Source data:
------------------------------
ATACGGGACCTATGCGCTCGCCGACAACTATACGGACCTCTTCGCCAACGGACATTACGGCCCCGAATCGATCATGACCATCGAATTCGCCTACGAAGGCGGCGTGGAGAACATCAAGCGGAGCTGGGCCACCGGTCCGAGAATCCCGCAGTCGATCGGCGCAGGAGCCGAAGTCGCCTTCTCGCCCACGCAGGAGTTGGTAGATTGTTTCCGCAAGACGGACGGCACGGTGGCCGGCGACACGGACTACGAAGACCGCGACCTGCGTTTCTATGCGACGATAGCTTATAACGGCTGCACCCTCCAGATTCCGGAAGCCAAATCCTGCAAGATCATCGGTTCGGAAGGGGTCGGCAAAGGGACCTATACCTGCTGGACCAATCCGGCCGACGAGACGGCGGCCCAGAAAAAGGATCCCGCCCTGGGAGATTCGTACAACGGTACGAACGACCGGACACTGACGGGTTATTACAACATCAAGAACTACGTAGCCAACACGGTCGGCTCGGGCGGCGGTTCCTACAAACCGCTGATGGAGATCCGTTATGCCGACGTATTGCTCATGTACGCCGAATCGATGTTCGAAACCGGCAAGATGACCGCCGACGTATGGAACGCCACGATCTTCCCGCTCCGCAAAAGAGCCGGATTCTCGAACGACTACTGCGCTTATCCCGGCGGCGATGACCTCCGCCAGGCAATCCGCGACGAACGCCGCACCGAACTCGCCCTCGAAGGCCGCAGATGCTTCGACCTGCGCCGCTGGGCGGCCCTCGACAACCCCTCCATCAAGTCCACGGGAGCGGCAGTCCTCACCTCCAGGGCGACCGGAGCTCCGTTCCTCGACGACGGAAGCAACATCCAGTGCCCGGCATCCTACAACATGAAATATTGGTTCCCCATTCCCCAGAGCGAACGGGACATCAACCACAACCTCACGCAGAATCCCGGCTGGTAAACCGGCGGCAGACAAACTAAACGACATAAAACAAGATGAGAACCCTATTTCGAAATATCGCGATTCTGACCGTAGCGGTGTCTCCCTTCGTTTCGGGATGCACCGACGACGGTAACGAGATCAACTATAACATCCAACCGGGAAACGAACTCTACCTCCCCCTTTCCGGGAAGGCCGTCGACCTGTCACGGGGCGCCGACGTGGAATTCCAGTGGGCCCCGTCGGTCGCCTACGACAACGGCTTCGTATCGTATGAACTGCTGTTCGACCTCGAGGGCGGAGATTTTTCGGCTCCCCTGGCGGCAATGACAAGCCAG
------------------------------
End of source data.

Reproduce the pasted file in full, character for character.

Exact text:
ATACGGGACCTATGCGCTCGCCGACAACTATACGGACCTCTTCGCCAACGGACATTACGGCCCCGAATCGATCATGACCATCGAATTCGCCTACGAAGGCGGCGTGGAGAACATCAAGCGGAGCTGGGCCACCGGTCCGAGAATCCCGCAGTCGATCGGCGCAGGAGCCGAAGTCGCCTTCTCGCCCACGCAGGAGTTGGTAGATTGTTTCCGCAAGACGGACGGCACGGTGGCCGGCGACACGGACTACGAAGACCGCGACCTGCGTTTCTATGCGACGATAGCTTATAACGGCTGCACCCTCCAGATTCCGGAAGCCAAATCCTGCAAGATCATCGGTTCGGAAGGGGTCGGCAAAGGGACCTATACCTGCTGGACCAATCCGGCCGACGAGACGGCGGCCCAGAAAAAGGATCCCGCCCTGGGAGATTCGTACAACGGTACGAACGACCGGACACTGACGGGTTATTACAACATCAAGAACTACGTAGCCAACACGGTCGGCTCGGGCGGCGGTTCCTACAAACCGCTGATGGAGATCCGTTATGCCGACGTATTGCTCATGTACGCCGAATCGATGTTCGAAACCGGCAAGATGACCGCCGACGTATGGAACGCCACGATCTTCCCGCTCCGCAAAAGAGCCGGATTCTCGAACGACTACTGCGCTTATCCCGGCGGCGATGACCTCCGCCAGGCAATCCGCGACGAACGCCGCACCGAACTCGCCCTCGAAGGCCGCAGATGCTTCGACCTGCGCCGCTGGGCGGCCCTCGACAACCCCTCCATCAAGTCCACGGGAGCGGCAGTCCTCACCTCCAGGGCGACCGGAGCTCCGTTCCTCGACGACGGAAGCAACATCCAGTGCCCGGCATCCTACAACATGAAATATTGGTTCCCCATTCCCCAGAGCGAACGGGACATCAACCACAACCTCACGCAGAATCCCGGCTGGTAAACCGGCGGCAGACAAACTAAACGACATAAAACAAGATGAGAACCCTATTTCGAAATATCGCGATTCTGACCGTAGCGGTGTCTCCCTTCGTTTCGGGATGCACCGACGACGGTAACGAGATCAACTATAACATCCAACCGGGAAACGAACTCTACCTCCCCCTTTCCGGGAAGGCCGTCGACCTGTCACGGGGCGCCGACGTGGAATTCCAGTGGGCCCCGTCGGTCGCCTACGACAACGGCTTCGTATCGTATGAACTGCTGTTCGACCTCGAGGGCGGAGATTTTTCGGCTCCCCTGGCGGCAATGACAAGCCAG